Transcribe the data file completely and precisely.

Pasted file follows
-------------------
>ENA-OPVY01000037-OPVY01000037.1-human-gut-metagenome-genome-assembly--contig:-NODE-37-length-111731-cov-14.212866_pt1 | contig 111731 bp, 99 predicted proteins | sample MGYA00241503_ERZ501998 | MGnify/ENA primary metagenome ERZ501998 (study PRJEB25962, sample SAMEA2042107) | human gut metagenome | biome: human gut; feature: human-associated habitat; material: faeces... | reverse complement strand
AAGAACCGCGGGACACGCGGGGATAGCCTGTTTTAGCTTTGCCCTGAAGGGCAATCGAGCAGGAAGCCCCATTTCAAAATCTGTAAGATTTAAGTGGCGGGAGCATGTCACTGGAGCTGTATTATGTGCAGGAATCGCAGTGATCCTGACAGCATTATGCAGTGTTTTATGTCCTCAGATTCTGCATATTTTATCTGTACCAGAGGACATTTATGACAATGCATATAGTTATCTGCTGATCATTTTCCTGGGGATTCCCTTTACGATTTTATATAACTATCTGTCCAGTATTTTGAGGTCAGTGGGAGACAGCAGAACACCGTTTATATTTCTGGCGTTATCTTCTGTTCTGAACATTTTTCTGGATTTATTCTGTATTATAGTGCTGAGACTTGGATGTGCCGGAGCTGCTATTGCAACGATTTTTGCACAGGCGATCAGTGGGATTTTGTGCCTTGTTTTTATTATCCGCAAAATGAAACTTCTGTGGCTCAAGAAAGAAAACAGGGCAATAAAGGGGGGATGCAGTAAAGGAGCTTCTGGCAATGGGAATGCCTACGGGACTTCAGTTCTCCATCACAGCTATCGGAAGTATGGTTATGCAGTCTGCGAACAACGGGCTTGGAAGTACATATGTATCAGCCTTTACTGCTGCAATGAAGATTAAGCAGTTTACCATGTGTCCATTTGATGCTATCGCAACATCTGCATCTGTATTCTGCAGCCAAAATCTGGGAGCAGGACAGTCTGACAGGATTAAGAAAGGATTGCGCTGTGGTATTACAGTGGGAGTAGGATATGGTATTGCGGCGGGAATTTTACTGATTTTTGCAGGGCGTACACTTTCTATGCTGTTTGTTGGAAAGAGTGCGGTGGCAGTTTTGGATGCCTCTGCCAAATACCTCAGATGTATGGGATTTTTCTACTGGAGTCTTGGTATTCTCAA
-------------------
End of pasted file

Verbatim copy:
>ENA-OPVY01000037-OPVY01000037.1-human-gut-metagenome-genome-assembly--contig:-NODE-37-length-111731-cov-14.212866_pt1 | contig 111731 bp, 99 predicted proteins | sample MGYA00241503_ERZ501998 | MGnify/ENA primary metagenome ERZ501998 (study PRJEB25962, sample SAMEA2042107) | human gut metagenome | biome: human gut; feature: human-associated habitat; material: faeces... | reverse complement strand
AAGAACCGCGGGACACGCGGGGATAGCCTGTTTTAGCTTTGCCCTGAAGGGCAATCGAGCAGGAAGCCCCATTTCAAAATCTGTAAGATTTAAGTGGCGGGAGCATGTCACTGGAGCTGTATTATGTGCAGGAATCGCAGTGATCCTGACAGCATTATGCAGTGTTTTATGTCCTCAGATTCTGCATATTTTATCTGTACCAGAGGACATTTATGACAATGCATATAGTTATCTGCTGATCATTTTCCTGGGGATTCCCTTTACGATTTTATATAACTATCTGTCCAGTATTTTGAGGTCAGTGGGAGACAGCAGAACACCGTTTATATTTCTGGCGTTATCTTCTGTTCTGAACATTTTTCTGGATTTATTCTGTATTATAGTGCTGAGACTTGGATGTGCCGGAGCTGCTATTGCAACGATTTTTGCACAGGCGATCAGTGGGATTTTGTGCCTTGTTTTTATTATCCGCAAAATGAAACTTCTGTGGCTCAAGAAAGAAAACAGGGCAATAAAGGGGGGATGCAGTAAAGGAGCTTCTGGCAATGGGAATGCCTACGGGACTTCAGTTCTCCATCACAGCTATCGGAAGTATGGTTATGCAGTCTGCGAACAACGGGCTTGGAAGTACATATGTATCAGCCTTTACTGCTGCAATGAAGATTAAGCAGTTTACCATGTGTCCATTTGATGCTATCGCAACATCTGCATCTGTATTCTGCAGCCAAAATCTGGGAGCAGGACAGTCTGACAGGATTAAGAAAGGATTGCGCTGTGGTATTACAGTGGGAGTAGGATATGGTATTGCGGCGGGAATTTTACTGATTTTTGCAGGGCGTACACTTTCTATGCTGTTTGTTGGAAAGAGTGCGGTGGCAGTTTTGGATGCCTCTGCCAAATACCTCAGATGTATGGGATTTTTCTACTGGAGTCTTGGTATTCTCAA